Bridging the political divide

Let’s prepare for the inevitable, and embrace the positives

To more fully understand the reality and implications of climate change, one must look to the science, but not to the theoretical science of computer models that attempt, very imperfectly, to predict the behavior of the Earth’s vast atmosphere. Instead, one must turn to geology, the science of rock hard evidence that chronicles the history of planet Earth and its biosphere.

Scientists estimate the age of the Earth to be somewhere between four and five billion years. Whatever the exact number, it is worth pausing to consider the concept of “geologic time.” Modern humans seem to have made their first appearance in Africa about 195,000 years ago, and anyone reading this piece has only been around for a few decades. It is perhaps natural that we humans tend to see the world in terms of our first person experience; yet in the context of Earth’s history, our experience doesn’t amount to the blink of an eye. Humbling though it may be to acknowledge this, humility is a good vantage point from which to consider the natural, ongoing dynamics of Earth’s geologic and climatic processes.

Geographically, a good place from which to consider these processes is the rim of the Grand Canyon. Those who have not had the awe-inspiring experience of viewing this spectacle in person have no doubt seen photographs of it: sheer canyon walls drop nearly one vertical mile from the rim to the Colorado River. Over the last 17 million years, that river and its prehistoric predecessors cut through the Earth’s surface, exposing layer upon layer of sedimentary strata, each documenting the environmental conditions that existed when the sediment was laid down.

In the Grand Canyon Visitor’s Center, dioramas and exhibits graphically illustrate the sequence of conditions that occupied this same patch of Earth over the course of the last two billion years. In short, this location was once at the bottom of a great, warm inland sea, then beaches emerged, followed by tropical swamps, desert dunes, before being inundated again by the sea, showered by volcanic ash, and layered by wind blown dust. Fossils attest that over the eons, this spot was occupied by all manner of flora and fauna, and the character of those long-extinct organisms attest to wide variations of precipitation and temperature.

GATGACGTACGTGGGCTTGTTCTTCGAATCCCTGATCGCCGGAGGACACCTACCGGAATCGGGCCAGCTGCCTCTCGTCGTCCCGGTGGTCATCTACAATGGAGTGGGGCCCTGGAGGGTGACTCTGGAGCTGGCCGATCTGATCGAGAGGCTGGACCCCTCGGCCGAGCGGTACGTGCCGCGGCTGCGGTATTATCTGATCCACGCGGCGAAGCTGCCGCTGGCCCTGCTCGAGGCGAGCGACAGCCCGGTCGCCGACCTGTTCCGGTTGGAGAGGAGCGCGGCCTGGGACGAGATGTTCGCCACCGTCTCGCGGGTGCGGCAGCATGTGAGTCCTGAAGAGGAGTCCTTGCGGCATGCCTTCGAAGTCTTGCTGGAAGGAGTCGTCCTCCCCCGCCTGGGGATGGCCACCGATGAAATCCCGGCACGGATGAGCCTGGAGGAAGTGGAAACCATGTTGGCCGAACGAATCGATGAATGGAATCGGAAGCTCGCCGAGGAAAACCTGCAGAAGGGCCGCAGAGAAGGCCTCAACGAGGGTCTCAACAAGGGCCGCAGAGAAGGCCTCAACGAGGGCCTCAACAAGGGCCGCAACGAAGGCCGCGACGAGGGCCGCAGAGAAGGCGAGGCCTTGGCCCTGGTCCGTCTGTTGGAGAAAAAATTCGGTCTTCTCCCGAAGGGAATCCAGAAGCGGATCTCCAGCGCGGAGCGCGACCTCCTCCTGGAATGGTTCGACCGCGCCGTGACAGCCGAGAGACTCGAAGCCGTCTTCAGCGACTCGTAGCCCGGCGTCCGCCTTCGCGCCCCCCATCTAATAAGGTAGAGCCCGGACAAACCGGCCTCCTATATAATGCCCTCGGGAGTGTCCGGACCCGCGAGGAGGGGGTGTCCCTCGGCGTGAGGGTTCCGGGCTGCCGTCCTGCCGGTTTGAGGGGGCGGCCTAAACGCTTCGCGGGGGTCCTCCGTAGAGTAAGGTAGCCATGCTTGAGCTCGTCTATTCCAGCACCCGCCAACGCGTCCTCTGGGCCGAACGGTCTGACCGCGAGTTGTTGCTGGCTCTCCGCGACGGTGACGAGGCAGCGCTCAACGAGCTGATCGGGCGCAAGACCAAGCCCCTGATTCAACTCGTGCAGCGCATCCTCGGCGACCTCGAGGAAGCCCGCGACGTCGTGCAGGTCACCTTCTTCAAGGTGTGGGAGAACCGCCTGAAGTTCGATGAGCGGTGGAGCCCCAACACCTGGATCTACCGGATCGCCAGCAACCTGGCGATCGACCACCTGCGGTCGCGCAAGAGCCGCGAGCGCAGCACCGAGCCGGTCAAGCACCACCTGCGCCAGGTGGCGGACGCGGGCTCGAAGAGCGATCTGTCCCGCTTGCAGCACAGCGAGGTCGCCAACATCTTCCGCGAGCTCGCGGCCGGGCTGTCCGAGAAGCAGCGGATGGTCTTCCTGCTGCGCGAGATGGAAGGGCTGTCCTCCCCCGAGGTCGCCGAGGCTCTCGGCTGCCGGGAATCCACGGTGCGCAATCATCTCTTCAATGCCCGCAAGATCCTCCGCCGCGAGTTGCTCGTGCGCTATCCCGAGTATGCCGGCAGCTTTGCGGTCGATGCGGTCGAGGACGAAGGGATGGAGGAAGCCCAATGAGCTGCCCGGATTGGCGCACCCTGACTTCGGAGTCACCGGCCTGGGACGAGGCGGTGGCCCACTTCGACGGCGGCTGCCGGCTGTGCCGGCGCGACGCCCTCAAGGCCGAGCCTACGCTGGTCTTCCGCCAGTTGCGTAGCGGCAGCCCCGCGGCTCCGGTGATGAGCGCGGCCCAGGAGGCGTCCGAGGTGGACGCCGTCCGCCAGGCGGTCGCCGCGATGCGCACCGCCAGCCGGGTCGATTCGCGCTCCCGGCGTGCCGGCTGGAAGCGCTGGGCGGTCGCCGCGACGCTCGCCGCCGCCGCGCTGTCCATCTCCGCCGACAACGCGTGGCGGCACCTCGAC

Gaining a sense of geologic time and observing Earth’s history so eloquently written in stone gives the inquisitive thinker a truer perspective on climate change than can any computer model. Indeed, after contemplating the Grand Canyon one can only conclude that Earth’s climate has been and will be ever changing in response for forces greater than ourselves. To think that we can do something to alter climate change is an erroneous, if understandable, conceit.

If one accepts that climate change happens, what then is an appropriate response? Again, geology can point the way. California is underlain by a latticework of geologic fault lines that periodically slip, triggering earthquakes. Knowing that there is no way to prevent an earthquake, Californians have adopted building codes and devised construction techniques to minimize potential damage when quakes occur. This is a sensible response.

Rather than expend untold resources on futile efforts to influence climate, the world’s population would be better served by examining how to adapt, then taking practical steps to avoid the negative consequences and capitalize on the positive consequences of inevitable climate change. Although our species is new to this place, we have proved ourselves inventive; coping with climate change is not only possible, it could even bring unexpected benefits.

Keep calm and carry on.

John M. Lord lives in Peterborough.

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